July 11, 2011: Lily of the Mohawks

~ by Mary Galvano

In the early 1990s my parents and I had the opportunity to visit EWTN in Irondale, AL. After attending Mass there, a mysterious woman came up to my mother and handed her a prayer card. She then disappeared from the room. The prayer card was that of Blessed Kateri Tekakwitha. We had never heard of Kateri before, nor did most people at that time. On returning home, Mom anxiously looked her up. We were immediately touched by her life and fell in love with her.

For those who don’t know about Blessed Kateri Tekakwitha, she was born in the Mohawk fortress of Ossernenon near present-day Auriesville, New York, in the year 1656, the daughter of a Mohawk warrior and Tagaskouita, a Roman Catholic Algonquian woman. When Kateri was four, smallpox swept through Ossernenon, and Tekakwitha was left with unsightly scars on her face and poor eyesight. This outbreak took the lives of her brother and both her parents. She was then adopted by her uncle, who was chief of the Turtle Clan. As the adopted daughter of the chief, many young men sought her hand in marriage, in spite of her disfigured face. She realized that this was only for political purposes and was disgusted by the idea of a loveless marriage. She converted to Christianity when she was a teenager. Her mother was Christian and had given Kateri a rosary, but her uncle took it away and discouraged conversion. But that didn’t stop her!

Kateri was baptized on Easter Sunday on April 18, 1676 at the age of twenty by Father Jacques de Lamberville, a Jesuit, and incurred great hostility from her tribe. She took the name Kateri, a Mohawk pronunciation for Catherine, at her baptism. Tekakwitha literally means “she moves things.” Although she suffered greatly for her faith, she remained firm in it. Eventually, Kateri went to the new Christian colony of Indians in Canada. Here she lived a life dedicated to prayer, penitential practices, and care for the sick and aged. She was devoted to the Eucharist and to Jesus Crucified. Kateri died on April 17, 1680 at the age of twenty-four. Her last words are said to be, “Jesus, I love You!”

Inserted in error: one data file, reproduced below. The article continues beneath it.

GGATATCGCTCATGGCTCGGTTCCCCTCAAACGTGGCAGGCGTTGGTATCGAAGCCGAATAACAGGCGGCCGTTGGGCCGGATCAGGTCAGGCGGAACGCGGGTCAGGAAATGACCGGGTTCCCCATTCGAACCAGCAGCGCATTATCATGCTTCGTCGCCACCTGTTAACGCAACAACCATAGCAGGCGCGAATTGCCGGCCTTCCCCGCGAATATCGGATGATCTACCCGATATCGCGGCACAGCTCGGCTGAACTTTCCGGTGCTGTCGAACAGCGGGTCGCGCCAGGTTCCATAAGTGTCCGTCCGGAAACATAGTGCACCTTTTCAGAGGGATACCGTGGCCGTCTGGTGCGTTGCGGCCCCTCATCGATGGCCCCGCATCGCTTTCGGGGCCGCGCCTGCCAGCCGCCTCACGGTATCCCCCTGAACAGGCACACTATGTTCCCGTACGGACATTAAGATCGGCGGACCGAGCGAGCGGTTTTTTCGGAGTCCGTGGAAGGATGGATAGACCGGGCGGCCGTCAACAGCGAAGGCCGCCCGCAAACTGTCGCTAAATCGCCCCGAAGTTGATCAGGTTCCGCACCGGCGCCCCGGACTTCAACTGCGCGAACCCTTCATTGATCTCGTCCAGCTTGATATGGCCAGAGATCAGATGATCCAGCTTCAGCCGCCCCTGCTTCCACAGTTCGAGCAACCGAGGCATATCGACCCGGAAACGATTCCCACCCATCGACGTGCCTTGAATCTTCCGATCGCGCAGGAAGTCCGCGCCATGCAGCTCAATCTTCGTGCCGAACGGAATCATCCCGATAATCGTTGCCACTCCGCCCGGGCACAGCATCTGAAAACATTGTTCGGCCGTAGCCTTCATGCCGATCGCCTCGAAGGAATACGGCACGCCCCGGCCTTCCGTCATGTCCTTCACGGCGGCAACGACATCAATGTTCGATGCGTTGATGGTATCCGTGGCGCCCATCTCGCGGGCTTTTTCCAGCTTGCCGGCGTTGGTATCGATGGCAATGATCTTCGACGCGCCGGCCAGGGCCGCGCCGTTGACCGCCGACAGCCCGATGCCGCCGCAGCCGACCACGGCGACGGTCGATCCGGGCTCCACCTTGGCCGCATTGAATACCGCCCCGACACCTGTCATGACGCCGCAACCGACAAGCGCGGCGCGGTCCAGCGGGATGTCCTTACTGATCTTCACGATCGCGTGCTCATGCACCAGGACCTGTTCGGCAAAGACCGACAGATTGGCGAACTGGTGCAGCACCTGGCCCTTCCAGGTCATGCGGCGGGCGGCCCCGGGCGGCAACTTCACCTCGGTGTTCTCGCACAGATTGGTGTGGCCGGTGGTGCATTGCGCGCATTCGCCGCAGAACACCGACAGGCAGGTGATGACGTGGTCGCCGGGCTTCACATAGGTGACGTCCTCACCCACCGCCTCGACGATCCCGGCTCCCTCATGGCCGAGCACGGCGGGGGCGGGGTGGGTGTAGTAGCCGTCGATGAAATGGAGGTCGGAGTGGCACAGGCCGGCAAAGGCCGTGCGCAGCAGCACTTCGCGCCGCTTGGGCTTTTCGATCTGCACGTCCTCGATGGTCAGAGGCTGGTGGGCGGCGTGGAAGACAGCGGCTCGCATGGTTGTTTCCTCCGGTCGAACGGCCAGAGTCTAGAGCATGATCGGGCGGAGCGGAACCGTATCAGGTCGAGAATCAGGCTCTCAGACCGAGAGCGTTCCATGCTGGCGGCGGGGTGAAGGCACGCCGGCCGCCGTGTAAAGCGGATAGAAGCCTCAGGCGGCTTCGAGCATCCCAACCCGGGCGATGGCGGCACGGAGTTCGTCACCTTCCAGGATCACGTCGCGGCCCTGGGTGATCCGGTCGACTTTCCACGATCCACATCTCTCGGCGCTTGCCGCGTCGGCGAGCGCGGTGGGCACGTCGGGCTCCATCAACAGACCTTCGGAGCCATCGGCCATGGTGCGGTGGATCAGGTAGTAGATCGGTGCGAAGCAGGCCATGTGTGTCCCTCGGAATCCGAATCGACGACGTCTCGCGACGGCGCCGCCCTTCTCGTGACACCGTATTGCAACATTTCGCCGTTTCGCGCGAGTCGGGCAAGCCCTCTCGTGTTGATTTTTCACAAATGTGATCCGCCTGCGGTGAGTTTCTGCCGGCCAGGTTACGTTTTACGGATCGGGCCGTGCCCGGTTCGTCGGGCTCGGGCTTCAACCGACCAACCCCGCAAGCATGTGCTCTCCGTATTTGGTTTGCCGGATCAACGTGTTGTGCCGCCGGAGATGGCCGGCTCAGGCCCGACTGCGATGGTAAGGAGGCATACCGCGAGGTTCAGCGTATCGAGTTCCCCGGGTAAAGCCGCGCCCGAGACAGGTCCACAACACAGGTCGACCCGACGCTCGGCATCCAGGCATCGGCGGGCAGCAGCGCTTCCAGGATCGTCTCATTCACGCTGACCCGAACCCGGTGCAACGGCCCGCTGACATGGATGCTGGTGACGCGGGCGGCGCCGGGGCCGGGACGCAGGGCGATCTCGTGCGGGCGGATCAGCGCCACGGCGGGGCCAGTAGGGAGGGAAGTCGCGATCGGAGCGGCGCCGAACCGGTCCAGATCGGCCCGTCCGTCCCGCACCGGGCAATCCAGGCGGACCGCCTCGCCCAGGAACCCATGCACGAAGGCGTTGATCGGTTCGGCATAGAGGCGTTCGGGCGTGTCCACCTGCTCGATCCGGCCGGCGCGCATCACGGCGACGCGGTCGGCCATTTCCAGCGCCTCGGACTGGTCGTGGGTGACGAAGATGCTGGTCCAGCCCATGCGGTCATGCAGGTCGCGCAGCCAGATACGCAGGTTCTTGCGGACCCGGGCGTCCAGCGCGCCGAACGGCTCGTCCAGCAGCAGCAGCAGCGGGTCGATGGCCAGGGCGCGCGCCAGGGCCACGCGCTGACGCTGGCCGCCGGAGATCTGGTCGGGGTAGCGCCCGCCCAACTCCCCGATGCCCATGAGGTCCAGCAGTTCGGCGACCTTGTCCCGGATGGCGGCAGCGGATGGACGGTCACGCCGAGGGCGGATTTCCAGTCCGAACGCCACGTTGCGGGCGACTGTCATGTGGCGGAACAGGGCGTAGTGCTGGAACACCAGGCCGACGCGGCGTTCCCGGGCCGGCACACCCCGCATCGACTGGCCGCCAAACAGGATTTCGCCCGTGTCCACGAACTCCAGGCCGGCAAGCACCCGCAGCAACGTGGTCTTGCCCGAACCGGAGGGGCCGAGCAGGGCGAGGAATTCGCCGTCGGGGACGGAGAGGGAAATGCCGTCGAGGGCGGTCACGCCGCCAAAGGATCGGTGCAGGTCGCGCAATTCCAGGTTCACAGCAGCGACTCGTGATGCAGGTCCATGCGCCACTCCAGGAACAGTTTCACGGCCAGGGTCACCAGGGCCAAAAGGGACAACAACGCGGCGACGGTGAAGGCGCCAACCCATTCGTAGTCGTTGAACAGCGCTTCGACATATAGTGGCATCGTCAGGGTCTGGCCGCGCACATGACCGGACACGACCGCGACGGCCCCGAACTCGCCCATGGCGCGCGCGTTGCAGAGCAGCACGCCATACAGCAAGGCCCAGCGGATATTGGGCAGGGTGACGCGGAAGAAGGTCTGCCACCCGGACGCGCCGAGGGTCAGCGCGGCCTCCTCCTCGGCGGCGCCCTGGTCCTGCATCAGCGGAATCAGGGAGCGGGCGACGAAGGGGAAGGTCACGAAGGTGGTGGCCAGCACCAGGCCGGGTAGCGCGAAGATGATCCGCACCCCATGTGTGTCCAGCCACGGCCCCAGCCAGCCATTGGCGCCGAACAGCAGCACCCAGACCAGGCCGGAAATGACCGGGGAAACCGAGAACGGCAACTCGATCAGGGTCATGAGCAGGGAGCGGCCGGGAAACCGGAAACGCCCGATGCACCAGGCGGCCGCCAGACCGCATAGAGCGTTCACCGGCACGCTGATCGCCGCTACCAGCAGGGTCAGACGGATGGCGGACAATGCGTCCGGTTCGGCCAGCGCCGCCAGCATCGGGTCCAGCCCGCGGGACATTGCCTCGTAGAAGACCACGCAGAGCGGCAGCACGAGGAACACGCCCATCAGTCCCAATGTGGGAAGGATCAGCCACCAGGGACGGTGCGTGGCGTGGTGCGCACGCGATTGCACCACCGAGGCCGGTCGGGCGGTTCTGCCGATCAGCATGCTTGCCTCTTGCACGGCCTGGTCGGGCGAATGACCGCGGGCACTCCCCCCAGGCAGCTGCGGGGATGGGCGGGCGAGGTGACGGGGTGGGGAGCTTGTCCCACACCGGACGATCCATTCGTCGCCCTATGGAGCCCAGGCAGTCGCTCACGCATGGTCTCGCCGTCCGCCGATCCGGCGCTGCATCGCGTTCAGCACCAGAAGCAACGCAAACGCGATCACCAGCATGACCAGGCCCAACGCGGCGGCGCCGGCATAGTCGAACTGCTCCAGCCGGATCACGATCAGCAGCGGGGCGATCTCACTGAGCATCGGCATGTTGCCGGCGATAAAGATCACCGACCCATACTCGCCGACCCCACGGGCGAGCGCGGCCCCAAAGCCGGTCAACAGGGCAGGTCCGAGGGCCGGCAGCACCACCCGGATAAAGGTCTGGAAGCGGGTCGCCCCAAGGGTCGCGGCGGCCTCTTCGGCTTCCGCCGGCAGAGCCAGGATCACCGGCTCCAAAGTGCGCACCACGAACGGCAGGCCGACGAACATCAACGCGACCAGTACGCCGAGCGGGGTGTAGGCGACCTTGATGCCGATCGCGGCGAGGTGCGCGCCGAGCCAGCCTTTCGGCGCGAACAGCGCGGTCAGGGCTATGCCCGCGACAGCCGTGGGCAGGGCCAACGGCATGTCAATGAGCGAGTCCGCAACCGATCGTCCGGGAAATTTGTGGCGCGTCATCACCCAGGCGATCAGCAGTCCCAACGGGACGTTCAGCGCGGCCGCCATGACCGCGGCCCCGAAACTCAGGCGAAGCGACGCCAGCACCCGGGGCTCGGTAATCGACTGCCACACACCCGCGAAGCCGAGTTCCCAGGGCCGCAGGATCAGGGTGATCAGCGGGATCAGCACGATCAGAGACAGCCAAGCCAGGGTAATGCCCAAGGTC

She is called “The Lily of the Mohawks,” the “Mohawk Maiden,” the “Pure and Tender Lily,” and the “Flower among True Men,” the “Lily of Purity” and “The New Star of the New World.” According to Rev. Lawrence G. Lovasik’s “Kateri of the Mohawks,” her tribal neighbors called her “the fairest flower that ever bloomed among the red men.”

Tradition holds Kateri’s scars vanished at the time of her death revealing a woman of immense beauty. It has been claimed that at her funeral many of the ill who attended were healed on that day. It is also held that she appeared to two different individuals in the weeks following her death. Devotion to Kateri is responsible for establishing Native American ministries in Catholic Churches all over the United States and Canada. Kateri was declared venerable by the Catholic Church in 1943 and she was Beatified in 1980. Work is currently underway to have her Canonized by the Church.

Blessed Kateri Teckakwitha is the first Native American to be declared a Blessed. Her feastday is July 14. She is the patroness of the environment and ecology as is St. Francis of Assisi. On her feastday this week, I hope you will fall in love with Blessed Kateri as I have. She “ROCKS!”

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Mary Galvano-Bajohr is a singer/songwriter, LPGA golf instructor, speaker and author. On the golf course she is a dedicated professional, but go to a Yankee game, a Pro-life event or other venue and you just might see her step up to the microphone and sing the National Anthem or the Ave Maria.

Visit Mary’s website at www.marygalvano.com.

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